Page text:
Grammatically correct use of winter

Florida’s coldest three months of the year are nearing an end.

So how did Naples, Florida fare?

This bar chart shows the percentage of winter days, from 1970 to present, in which daytime high temperatures in Naples, Florida equaled or exceeded 80° F.

Let’s just say not so cold:

Slightly over 50 percent of the daytime high temperatures rose into the 80s, so far this winter, for the period that runs from December through February. While that may seem warm at first glance, it’s actually pretty close to normal for Florida’s southern tip.  The long-term average (since 1970) is 45 percent and even during Naples coldest winters (2008-2011) we can count on one in four days rising at or above 80° F.  The warmest winters on record occurred in 1971-1972 and 1974-1975 when three out of four days in December, January and February rose into the 80s.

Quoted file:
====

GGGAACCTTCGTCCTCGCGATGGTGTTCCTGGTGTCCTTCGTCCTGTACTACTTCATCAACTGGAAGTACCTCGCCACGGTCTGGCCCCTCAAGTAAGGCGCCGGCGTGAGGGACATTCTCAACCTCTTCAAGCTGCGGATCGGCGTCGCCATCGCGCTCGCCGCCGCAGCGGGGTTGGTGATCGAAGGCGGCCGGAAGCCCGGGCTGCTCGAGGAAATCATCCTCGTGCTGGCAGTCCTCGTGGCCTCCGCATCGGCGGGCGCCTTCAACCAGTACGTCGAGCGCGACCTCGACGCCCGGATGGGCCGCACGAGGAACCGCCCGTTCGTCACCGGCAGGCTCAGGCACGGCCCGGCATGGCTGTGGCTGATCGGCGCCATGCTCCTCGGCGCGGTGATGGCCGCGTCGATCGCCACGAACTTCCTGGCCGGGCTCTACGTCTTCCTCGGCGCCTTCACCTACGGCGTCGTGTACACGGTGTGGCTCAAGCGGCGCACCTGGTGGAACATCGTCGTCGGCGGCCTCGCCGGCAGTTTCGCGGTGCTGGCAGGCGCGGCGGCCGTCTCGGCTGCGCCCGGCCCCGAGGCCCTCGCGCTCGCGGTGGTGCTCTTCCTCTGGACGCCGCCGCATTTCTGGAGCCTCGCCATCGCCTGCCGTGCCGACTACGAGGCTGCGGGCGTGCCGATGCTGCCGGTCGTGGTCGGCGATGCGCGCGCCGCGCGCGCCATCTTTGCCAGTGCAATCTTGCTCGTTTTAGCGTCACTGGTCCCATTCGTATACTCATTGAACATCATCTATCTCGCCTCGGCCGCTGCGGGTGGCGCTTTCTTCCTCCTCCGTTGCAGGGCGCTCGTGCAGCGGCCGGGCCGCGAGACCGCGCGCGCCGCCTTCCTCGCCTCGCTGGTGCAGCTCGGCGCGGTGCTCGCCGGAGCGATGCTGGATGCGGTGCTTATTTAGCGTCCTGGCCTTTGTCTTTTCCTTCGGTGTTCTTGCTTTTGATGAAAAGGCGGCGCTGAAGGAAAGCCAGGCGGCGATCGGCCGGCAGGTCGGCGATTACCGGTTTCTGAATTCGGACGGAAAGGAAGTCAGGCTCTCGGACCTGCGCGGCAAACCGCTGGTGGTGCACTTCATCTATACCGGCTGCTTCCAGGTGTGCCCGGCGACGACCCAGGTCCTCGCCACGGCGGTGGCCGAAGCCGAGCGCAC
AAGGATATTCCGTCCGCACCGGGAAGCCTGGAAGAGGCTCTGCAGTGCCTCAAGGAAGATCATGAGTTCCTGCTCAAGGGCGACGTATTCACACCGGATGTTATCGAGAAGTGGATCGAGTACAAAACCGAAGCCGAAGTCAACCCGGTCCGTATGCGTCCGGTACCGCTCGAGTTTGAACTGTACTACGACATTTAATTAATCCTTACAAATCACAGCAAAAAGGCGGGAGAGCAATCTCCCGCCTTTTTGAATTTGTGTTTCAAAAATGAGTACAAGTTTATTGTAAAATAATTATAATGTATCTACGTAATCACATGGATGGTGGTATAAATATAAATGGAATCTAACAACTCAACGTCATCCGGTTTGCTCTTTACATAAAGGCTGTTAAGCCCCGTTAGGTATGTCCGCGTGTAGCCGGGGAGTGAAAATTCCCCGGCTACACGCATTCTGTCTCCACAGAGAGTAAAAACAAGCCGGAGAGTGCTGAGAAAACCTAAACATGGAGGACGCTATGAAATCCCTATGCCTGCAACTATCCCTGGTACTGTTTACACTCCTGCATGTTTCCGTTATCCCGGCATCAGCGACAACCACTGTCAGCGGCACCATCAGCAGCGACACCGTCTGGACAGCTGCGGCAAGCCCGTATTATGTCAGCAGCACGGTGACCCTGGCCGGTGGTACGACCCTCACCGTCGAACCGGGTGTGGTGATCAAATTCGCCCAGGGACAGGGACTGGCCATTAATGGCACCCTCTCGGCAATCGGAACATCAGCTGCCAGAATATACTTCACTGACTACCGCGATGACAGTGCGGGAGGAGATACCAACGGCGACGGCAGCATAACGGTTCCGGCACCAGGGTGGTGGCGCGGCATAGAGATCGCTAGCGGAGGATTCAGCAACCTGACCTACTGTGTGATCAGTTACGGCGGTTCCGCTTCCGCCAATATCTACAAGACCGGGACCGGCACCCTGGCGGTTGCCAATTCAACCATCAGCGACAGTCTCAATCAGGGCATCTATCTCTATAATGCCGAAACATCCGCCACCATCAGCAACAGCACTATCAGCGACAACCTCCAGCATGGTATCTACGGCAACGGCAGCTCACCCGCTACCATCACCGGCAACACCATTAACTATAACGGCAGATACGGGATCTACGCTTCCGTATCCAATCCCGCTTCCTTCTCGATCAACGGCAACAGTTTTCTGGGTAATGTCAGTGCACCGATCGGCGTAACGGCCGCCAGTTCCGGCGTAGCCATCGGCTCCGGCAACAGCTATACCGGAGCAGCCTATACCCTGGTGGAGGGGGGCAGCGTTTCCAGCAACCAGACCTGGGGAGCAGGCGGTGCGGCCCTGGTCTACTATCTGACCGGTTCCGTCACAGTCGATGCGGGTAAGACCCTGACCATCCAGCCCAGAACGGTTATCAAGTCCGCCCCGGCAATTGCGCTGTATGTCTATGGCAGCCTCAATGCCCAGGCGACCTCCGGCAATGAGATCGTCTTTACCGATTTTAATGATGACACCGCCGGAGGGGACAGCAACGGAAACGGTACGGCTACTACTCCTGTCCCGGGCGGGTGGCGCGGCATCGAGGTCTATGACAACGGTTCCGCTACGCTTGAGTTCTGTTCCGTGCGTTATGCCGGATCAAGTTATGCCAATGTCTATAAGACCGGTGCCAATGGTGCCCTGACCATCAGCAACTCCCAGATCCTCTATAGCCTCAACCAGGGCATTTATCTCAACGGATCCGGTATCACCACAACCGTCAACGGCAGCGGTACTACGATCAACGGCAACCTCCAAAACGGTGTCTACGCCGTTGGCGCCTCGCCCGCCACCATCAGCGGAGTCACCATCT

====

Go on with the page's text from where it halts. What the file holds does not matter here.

That’s more proof that winter the noun doesn’t exist in Naples.

But winter the verb does.

As in the sentence: “Snow birds winter (the verb) in Naples to avoid winter (the noun) up north.”

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